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What is Infrared Thermography?

thermal imageThermography, or thermal imaging, is a type of infrared light imaging. Thermographic cameras detect light waves in the infrared range of the electromagnetic spectrum (roughly 900 - 14,000 nanometer or 0.9 14m) and produce images of light that are emitted at that wavelength that is beyond the range of human eyesight. Infrared radiation is emitted by all objects based on their temperature. Thermography makes it possible to "see" the infrared environment with or without visible illumination. The amount of radiation emitted by an object increases with temperature; therefore thermography allows one to see variations in temperature. With a thermographic camera warm objects stand out well against cooler backgrounds.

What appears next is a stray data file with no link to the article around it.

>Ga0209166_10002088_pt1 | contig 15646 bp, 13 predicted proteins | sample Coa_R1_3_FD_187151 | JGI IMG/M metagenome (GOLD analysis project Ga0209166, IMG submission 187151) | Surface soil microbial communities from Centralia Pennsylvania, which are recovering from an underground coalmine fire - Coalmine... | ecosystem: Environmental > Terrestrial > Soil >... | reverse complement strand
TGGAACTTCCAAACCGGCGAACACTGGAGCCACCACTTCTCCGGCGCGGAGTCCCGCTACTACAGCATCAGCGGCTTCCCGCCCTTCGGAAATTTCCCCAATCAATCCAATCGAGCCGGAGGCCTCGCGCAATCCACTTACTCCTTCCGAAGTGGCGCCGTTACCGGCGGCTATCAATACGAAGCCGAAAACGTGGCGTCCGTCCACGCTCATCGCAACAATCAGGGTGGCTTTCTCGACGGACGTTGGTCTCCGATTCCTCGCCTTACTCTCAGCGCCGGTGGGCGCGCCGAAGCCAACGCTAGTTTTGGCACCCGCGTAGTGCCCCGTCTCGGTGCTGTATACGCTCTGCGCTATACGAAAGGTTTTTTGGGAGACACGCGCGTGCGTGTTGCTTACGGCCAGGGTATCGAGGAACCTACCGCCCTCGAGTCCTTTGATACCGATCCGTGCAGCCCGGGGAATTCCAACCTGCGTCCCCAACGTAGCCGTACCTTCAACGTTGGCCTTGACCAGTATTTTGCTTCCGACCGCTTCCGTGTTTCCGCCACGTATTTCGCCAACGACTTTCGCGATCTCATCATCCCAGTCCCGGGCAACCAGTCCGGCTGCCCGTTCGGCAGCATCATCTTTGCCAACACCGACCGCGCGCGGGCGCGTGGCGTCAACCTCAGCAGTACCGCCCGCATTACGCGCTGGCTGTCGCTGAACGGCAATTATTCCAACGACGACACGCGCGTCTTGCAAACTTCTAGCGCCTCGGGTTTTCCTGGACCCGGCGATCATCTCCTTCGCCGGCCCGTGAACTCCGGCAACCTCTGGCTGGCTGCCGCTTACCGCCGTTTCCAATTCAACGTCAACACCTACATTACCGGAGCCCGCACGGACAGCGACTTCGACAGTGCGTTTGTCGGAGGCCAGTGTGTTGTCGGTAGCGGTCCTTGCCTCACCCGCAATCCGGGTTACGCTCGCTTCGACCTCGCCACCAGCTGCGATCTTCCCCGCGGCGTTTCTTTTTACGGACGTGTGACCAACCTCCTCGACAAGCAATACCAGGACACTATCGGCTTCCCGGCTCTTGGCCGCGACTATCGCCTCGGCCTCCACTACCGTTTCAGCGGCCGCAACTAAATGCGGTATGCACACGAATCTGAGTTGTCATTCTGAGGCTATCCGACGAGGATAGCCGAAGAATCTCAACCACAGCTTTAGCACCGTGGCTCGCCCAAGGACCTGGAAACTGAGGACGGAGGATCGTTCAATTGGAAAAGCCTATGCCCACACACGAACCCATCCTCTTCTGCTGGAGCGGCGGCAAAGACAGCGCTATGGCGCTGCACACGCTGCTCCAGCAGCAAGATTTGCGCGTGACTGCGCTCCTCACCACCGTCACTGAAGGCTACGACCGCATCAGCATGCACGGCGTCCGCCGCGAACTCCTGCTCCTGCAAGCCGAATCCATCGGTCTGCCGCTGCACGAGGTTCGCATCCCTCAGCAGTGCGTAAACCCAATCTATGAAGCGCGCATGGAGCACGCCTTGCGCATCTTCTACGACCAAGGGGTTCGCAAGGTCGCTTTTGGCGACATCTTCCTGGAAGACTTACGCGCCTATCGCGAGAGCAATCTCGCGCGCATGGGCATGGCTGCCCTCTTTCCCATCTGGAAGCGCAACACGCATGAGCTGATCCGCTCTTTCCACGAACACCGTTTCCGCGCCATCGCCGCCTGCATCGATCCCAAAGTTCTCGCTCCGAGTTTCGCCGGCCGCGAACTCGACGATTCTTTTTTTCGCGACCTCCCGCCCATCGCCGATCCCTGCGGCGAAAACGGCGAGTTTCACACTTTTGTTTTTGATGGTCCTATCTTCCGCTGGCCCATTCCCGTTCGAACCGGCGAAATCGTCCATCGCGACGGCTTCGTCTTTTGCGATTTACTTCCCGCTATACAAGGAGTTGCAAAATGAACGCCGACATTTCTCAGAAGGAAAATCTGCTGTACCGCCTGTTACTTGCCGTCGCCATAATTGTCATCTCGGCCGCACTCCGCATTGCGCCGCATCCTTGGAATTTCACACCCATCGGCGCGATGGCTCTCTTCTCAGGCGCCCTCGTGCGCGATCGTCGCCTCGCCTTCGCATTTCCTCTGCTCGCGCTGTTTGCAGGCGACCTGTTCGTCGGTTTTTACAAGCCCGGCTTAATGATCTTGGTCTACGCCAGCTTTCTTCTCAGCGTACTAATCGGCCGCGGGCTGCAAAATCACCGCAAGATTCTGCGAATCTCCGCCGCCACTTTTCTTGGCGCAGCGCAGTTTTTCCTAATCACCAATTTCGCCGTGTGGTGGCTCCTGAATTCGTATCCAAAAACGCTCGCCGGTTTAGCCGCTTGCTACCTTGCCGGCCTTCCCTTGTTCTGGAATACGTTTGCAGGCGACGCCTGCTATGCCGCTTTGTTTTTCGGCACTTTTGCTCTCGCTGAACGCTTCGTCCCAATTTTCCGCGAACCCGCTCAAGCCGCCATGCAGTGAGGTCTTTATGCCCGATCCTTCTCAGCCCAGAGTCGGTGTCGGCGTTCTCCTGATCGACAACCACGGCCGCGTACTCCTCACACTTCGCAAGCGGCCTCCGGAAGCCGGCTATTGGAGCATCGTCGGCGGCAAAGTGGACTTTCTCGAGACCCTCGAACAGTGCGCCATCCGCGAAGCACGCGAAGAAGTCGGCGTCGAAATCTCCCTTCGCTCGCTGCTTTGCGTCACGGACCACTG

Thermal imaging photography has many uses. For example, firefighters use it to see through smoke, find people, and localize hotspots of fires. With thermal imaging, power line maintenance technicians locate overheating joints and parts, a telltale sign of their impending failure, to repair potential hazards. Where thermal insulation becomes faulty, building construction technicians can see heat leaks to improve the efficiencies of cooling or heating. Thermal imaging cameras are even being installed in some luxury cars to aid the driver, the first being the 2000 Cadillac DeVille. Any application where the differences in temperature between components is important or the operating temperature of a part or machine is of interest thermal imaging can provide the data necessary for a proper analysis.